Are insurers doing enough to allow customers to interact using methods of their own choosing? Nicola Dicks finds out.
The number of channels customers can use to communicate with insurers has never been greater.
In addition to the traditional call centre model, the past decade has seen an explosion in channels such as web, mobile, email, instant messaging, video chat, text and social media. These advances are driven by rapidly changing expectations.
Cable & Wireless research revealed that an astonishing 90% of consumers express some dissatisfaction with the methods of communications on offer from their providers.
Almost half would like to have access to a comprehensive website with secure log-in, online buying facility and features such as video-based explanations, calculators and illustrations, while 17% want a facility to instant message or phone an assistant from a website.
Customers want convenience, flexibility and a prompt response, but they don't get them. So what does this mean for the industry?
Given the generally negative attitudes of customers towards the financial services sector, and with the upcoming regulatory changes to fee transparency, it will be critical for insurers to engage with their customers and win trust.
To survive, the only way forward is to restructure the existing model; insurers need to transform outmoded channel structures and deliver a seamless experience, allowing customers to interact in the manner of their choosing.
At the moment technology leadership is strongest among younger customers, but research shows that the communications channels young people start with are the ones they stick with as they mature.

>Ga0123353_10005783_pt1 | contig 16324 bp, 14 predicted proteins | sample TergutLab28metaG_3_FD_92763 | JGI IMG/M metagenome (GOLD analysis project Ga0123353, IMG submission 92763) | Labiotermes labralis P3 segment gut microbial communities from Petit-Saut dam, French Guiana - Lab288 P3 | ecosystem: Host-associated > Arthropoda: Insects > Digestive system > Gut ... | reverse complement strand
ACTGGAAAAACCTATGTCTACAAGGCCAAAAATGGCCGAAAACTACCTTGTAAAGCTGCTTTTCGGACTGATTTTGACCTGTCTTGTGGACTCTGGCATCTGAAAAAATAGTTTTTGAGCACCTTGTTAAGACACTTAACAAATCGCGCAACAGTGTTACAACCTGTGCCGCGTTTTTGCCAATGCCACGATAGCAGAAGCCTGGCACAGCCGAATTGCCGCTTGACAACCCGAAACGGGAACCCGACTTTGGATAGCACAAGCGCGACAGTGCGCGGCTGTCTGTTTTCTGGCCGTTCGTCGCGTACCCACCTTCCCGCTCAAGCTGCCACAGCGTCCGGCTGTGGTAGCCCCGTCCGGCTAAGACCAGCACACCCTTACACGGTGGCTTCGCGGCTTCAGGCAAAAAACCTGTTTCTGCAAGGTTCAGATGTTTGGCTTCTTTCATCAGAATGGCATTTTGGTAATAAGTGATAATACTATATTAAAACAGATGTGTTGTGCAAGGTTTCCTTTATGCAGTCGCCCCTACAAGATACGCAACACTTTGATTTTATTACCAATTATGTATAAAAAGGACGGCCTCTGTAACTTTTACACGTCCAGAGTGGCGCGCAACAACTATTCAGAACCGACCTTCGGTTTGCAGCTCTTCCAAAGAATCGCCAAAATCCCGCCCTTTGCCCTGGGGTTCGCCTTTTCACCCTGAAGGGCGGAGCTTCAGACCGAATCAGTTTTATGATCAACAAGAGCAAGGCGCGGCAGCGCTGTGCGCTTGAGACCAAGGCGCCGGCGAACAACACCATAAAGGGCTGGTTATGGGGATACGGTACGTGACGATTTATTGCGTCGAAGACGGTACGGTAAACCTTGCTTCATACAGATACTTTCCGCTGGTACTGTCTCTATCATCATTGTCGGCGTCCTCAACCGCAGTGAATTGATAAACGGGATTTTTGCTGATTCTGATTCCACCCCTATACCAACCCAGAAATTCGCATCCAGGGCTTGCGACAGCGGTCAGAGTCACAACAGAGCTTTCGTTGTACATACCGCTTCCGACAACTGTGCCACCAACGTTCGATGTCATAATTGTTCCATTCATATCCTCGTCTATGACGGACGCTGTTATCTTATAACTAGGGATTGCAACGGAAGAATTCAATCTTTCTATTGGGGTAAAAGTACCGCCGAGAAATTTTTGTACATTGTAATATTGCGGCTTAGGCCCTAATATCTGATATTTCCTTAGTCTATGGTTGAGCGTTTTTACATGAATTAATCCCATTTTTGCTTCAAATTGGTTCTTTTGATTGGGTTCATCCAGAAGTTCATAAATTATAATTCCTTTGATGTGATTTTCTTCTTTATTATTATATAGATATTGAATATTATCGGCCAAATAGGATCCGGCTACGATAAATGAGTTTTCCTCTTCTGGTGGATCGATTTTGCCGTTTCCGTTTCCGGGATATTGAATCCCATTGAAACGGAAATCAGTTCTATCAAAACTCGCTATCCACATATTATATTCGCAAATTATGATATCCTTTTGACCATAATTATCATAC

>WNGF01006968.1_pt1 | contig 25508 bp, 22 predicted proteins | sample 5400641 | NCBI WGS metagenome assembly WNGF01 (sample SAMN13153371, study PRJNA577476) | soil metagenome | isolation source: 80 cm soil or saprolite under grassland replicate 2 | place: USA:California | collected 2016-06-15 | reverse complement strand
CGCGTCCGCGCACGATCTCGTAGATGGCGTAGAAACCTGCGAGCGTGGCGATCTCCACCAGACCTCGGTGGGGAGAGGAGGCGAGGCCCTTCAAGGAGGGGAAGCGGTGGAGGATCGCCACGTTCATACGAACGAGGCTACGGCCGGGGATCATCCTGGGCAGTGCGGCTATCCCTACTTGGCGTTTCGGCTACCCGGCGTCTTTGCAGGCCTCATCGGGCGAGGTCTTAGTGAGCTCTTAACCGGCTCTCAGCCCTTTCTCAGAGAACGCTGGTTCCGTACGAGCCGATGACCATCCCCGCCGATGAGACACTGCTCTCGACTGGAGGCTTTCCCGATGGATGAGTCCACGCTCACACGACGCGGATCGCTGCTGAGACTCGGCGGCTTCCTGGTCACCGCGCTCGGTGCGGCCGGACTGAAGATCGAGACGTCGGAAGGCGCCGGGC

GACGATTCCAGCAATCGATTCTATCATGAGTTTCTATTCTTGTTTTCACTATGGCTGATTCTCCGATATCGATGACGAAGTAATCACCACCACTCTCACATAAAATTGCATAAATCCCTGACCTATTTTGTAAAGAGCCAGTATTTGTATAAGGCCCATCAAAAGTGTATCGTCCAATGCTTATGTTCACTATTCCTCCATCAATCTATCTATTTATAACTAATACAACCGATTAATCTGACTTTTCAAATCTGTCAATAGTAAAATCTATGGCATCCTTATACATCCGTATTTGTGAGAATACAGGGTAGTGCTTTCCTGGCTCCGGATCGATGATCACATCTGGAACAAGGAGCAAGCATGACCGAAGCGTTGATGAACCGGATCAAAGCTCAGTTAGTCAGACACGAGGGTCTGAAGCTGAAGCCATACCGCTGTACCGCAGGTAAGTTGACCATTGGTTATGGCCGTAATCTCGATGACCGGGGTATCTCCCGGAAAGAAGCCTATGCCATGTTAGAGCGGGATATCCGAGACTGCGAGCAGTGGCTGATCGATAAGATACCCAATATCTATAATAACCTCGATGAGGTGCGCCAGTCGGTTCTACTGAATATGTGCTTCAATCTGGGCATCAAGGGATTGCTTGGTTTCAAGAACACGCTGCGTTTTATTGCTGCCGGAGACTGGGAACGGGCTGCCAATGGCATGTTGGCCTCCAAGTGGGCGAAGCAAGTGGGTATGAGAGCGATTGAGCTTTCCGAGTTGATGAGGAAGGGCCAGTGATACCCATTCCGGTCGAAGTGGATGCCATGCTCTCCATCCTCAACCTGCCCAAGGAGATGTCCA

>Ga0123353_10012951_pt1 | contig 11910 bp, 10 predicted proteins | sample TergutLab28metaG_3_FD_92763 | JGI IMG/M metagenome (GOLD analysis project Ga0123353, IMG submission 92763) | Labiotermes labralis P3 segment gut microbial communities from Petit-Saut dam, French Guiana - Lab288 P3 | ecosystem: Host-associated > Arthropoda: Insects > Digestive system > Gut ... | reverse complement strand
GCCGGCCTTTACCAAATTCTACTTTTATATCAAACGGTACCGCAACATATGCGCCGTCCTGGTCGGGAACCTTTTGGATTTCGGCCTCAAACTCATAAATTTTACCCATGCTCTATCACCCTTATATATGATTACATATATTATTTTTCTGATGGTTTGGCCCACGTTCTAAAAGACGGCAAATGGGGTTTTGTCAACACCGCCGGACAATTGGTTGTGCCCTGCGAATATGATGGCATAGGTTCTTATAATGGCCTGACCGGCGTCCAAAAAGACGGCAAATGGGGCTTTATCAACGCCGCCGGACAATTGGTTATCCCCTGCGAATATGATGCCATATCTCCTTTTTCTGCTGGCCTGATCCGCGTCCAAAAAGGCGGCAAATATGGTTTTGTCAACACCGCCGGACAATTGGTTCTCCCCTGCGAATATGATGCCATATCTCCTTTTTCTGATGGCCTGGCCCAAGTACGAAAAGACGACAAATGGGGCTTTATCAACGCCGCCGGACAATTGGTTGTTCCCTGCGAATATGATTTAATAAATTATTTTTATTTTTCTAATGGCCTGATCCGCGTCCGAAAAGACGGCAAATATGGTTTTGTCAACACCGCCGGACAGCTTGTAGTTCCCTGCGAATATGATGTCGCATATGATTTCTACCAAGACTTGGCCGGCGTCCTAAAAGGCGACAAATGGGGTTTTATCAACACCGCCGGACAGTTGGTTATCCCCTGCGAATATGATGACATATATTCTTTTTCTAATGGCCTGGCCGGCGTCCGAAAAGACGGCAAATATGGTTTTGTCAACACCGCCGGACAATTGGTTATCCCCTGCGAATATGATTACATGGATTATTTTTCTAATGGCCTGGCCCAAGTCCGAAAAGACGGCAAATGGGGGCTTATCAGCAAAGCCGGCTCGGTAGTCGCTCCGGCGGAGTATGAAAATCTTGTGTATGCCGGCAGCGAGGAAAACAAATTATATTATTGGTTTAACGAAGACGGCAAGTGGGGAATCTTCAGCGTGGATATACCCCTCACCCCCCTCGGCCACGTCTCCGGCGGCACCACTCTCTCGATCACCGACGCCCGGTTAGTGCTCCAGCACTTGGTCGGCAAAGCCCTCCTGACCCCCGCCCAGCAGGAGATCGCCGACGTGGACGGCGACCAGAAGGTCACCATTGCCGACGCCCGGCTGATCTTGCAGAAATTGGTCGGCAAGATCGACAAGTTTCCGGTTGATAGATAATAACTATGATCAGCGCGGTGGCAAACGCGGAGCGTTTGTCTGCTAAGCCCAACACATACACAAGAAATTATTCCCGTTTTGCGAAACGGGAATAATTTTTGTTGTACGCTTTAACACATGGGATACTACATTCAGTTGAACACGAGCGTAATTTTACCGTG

Communications requirements will continue to shift as generations move through different life stages, and insurers need to ensure they get their channels right - or they could be restricted to satisfying a diminishing segment.
The winners in this new landscape are going to be market players that get the multi-channel experience right and can raise standards of service and functionality across their communications channels.
However, the proliferation of channels poses two significant challenges. Insurers need to work out how to support each new channel while meeting required standards for security and compliance, and must integrate the channels into a single, coherent engagement model.
To date, insurers' attempts to engage with customers via the web, mobile devices or social media channels have largely been half-hearted and clunky and have not been integrated with the provider's existing customer-facing operations.
As a result, the customer experience has been inconsistent and unsatisfactory, and the customer relationship has become fragmented.
It is important to remember that running multiple communication channels is not good enough if the customer experience is poor and disjointed.
It's vital for insurance providers to improve existing communication channels before rushing to invest in new ones.
To engage with, and retain, customers insurers should be providing the right information and advice at first point of contact, whatever the method.
To transform customer engagement models, insurers should evaluate their current strengths, weaknesses, assets and resources, take time to understand the end-user experience and prioritise those issues that are the greatest source of dissatisfaction for customers.
Then the future vision and roadmap for a multi-channel customer engagement model should be built, taking into consideration the organisation's overall strategy, brand values and target segments.
Those insurance providers that do so will build greater customer loyalty, increase product penetration and reduce costs. The rest will miss the boat.
Nicola Dicks, director general of insurance, life and pensions, Cable & Wireless Worldwide
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